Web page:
Greek, US training ends with strengthened bonds
By Staff Sgt. Daryl Knee, 52nd Fighter Wing Public Affairs
/ Published August 25, 2014
SOUDA BAY, Greece --
The two-week bilateral training between the Hellenic and U.S. air forces ended Aug. 23.
As the U.S. service members departed for their home station at Spangdahlem Air Base, Germany, the pilots reflected on the outcome of this peacetime training event.
"The Hellenic air force and the U.S. Air Force have their own way of doing business, and we are good at it," said U.S. Air Force Lt. Col. David Berkland, 480th Fighter Squadron commander. "But when you combine their air force with the way our air force operates, there are some limitations. Every day we get better at that interoperability piece, and both sides have seen significant improvements in our performance."
"Every day, we're working on interoperability," he emphasized. "It's absolutely essential to our ability to go to war with our coalition partners, and we train like this so that on day one of a conflict, we've already worked out a lot of these interoperability issues."
The U.S. air force launched nearly 200 individual sorties throughout this two-week period, each with a specific mission of enhancing the military compatibility between the two nations. The mission objectives required both air forces to integrate and prove their capabilities in air-to-air and air-to-surface combat, a multi-role to which the F-16 Fighting Falcon fighter aircraft is geared.
"For us, it's really neat to be able to come here and train with the 343rd and 340th Fighter Squadrons because they also fly the F-16," said U.S. Air Force Capt. Kyle Davis, 480th FS pilot. "They bring different things to the fight than we do even though we fly the same jet. So we may be strong in certain areas, but they're strong in others. So training together with them, we really got to promote our own strengths and also fill in each others' weaknesses, and truly build a stronger fighting force together."
Greece is a longstanding NATO ally and has supported many joint objectives throughout the years. The country has promoted Balkan stability and economic development, and contributes forces to both the NATO International Security Assistance Force in Afghanistan and United Nations peacekeeping missions. Greece leadership has also provided the U.S. with access to the region to operate key military installations, such as the Naval Support Activity Souda Bay, a combined airfield and seaport facility that is the largest deepwater port in the eastern Mediterranean.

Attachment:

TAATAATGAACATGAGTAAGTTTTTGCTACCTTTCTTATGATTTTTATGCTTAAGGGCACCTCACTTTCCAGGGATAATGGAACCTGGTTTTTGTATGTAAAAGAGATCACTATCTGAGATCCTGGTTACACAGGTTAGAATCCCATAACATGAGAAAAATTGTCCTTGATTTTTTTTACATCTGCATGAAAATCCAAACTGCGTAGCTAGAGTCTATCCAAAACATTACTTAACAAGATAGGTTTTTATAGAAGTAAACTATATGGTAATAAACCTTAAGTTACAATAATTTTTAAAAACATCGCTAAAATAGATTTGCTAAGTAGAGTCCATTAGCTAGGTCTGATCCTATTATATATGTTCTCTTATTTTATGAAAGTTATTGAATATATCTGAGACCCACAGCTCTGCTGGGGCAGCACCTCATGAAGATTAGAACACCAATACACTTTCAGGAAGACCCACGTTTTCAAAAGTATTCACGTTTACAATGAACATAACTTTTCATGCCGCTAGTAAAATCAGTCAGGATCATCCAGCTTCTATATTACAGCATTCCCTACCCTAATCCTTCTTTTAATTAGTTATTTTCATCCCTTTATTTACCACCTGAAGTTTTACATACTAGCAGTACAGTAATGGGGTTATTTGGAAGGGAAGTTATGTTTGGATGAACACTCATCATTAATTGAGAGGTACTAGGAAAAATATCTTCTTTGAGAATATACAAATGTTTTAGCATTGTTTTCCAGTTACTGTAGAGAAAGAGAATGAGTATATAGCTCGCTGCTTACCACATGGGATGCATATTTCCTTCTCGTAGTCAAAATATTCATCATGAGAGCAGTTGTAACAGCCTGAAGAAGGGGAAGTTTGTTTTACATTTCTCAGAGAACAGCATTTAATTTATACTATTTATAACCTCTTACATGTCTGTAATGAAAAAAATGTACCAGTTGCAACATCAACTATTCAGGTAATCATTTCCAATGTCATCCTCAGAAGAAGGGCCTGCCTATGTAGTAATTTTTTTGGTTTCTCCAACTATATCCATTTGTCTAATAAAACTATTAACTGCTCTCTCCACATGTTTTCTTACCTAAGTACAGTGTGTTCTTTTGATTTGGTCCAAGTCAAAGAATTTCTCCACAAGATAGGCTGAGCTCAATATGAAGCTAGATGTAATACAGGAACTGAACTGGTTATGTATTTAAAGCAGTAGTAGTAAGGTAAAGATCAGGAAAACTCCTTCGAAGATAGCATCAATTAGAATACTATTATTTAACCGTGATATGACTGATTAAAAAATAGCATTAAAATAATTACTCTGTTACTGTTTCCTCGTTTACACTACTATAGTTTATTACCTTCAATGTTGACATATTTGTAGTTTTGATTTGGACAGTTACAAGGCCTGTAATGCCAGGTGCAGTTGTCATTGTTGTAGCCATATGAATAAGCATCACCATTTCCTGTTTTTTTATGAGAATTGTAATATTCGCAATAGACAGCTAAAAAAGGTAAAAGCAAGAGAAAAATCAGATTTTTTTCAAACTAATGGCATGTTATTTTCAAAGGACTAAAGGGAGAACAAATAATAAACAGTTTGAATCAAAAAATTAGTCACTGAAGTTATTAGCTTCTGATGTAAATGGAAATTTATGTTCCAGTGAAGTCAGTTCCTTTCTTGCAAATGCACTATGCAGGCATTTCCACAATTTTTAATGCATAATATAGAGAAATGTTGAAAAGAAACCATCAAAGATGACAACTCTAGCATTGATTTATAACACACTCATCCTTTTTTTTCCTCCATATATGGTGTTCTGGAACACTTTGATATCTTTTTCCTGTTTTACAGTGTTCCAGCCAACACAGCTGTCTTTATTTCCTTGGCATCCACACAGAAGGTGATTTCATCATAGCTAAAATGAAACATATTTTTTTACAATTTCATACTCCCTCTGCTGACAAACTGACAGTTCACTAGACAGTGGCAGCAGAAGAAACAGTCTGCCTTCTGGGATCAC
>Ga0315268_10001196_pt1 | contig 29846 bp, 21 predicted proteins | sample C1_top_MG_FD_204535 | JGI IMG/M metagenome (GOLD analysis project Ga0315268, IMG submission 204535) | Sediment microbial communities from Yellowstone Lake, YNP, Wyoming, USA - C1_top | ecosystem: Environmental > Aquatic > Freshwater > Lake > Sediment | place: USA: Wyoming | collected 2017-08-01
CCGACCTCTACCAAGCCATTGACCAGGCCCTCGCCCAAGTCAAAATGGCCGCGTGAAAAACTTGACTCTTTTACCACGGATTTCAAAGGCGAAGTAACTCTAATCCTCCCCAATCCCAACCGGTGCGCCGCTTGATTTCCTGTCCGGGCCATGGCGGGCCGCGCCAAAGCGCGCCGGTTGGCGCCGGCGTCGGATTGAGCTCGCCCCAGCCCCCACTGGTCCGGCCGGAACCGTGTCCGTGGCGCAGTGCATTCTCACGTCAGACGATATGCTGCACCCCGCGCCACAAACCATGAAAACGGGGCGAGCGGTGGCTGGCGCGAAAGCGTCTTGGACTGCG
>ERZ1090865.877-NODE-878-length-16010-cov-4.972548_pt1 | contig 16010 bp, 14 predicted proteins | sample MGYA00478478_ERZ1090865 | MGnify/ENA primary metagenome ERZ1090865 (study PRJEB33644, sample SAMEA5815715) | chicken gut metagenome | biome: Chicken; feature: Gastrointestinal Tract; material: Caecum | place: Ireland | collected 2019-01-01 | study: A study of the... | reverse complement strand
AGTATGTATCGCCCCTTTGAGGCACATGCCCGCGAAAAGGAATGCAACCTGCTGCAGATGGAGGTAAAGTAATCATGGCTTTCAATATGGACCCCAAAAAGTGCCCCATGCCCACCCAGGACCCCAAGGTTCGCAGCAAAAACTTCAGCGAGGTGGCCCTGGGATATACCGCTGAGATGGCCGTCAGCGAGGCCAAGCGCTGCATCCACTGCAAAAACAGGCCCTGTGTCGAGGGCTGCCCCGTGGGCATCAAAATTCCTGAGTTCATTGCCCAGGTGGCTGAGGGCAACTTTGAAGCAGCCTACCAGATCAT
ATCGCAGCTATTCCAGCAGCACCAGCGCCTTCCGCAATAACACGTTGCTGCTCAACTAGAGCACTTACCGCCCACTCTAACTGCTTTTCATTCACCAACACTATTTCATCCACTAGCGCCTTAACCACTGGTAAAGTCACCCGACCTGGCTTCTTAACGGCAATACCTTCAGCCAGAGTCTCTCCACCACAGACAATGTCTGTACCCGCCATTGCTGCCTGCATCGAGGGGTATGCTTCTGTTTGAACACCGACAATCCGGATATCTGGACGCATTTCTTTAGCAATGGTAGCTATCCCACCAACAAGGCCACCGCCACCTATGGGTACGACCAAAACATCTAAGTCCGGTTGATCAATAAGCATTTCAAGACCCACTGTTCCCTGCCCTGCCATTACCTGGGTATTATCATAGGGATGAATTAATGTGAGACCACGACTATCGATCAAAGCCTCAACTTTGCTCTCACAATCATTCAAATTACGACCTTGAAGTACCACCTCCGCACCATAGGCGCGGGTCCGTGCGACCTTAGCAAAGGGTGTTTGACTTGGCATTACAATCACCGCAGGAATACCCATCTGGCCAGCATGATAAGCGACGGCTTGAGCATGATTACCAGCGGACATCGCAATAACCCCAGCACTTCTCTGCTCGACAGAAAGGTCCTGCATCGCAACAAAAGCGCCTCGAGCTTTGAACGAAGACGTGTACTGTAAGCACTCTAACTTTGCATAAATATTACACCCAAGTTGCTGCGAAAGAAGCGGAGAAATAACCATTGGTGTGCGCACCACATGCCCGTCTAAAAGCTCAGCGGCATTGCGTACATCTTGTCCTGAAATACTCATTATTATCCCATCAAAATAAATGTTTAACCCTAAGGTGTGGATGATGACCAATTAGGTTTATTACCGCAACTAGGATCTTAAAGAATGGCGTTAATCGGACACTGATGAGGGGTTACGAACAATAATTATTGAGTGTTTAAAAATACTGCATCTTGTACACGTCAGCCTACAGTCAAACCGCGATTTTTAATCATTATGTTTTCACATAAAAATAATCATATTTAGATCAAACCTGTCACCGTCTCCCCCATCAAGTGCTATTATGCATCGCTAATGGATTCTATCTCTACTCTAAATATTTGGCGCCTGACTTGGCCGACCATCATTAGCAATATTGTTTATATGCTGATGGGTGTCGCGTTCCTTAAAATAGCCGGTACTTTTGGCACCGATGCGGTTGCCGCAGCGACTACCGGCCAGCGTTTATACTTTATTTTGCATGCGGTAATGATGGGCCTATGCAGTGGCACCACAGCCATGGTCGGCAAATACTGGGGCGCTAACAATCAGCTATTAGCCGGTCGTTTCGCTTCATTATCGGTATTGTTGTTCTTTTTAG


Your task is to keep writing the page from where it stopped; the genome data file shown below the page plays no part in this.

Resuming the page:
With the conclusion of this joint training, the Hellenic air force leadership feels they are demonstrating their commitment to a peaceful, stable and secure Europe.
"I think everything went well," said Hellenic air force Lt. Col. Michail Tsikalakis, 343rd FS commander. "Greece and the United States are proven partners with a long military relationship. It's strong, I think, and based on common values of democracy and freedom. We've had many (cooperation events) throughout the years, and we're looking to future challenges, training how we fight.
"We are confident to fly with the U.S. pilots now," he continued. "We have common training and common procedures. We see in the air that it works, and we're ready to fly and fight in a war together."
Davis said U.S. fighter squadrons in Europe have a unique chance to work with coalition partners who desire to train together. And as the Defense Department continues to operate in a fiscally constrained environment, it is even more important to take the opportunities when they are available.
"Because when it comes down to it, we need to be able to work with our partner nations to be able to provide an effective force no matter what type of engagements we find ourselves in," he said. "We're not going to do it by ourselves; we're going to do it with the Greek air force. We're going to partner with some of the other countries that surround us. And so flying with them proves the point that we can do it, but it also really helps us understand how to do it better in the future and make the total package of coalition partners a much more lethal fighting force."
The Aug. 23 date may have marked the end of face-to-face training; however, both countries aim to meet or exceed the NATO standard of operations. Collectively, this European partnership will continue to provide security, protect global interests and bolster economic bonds.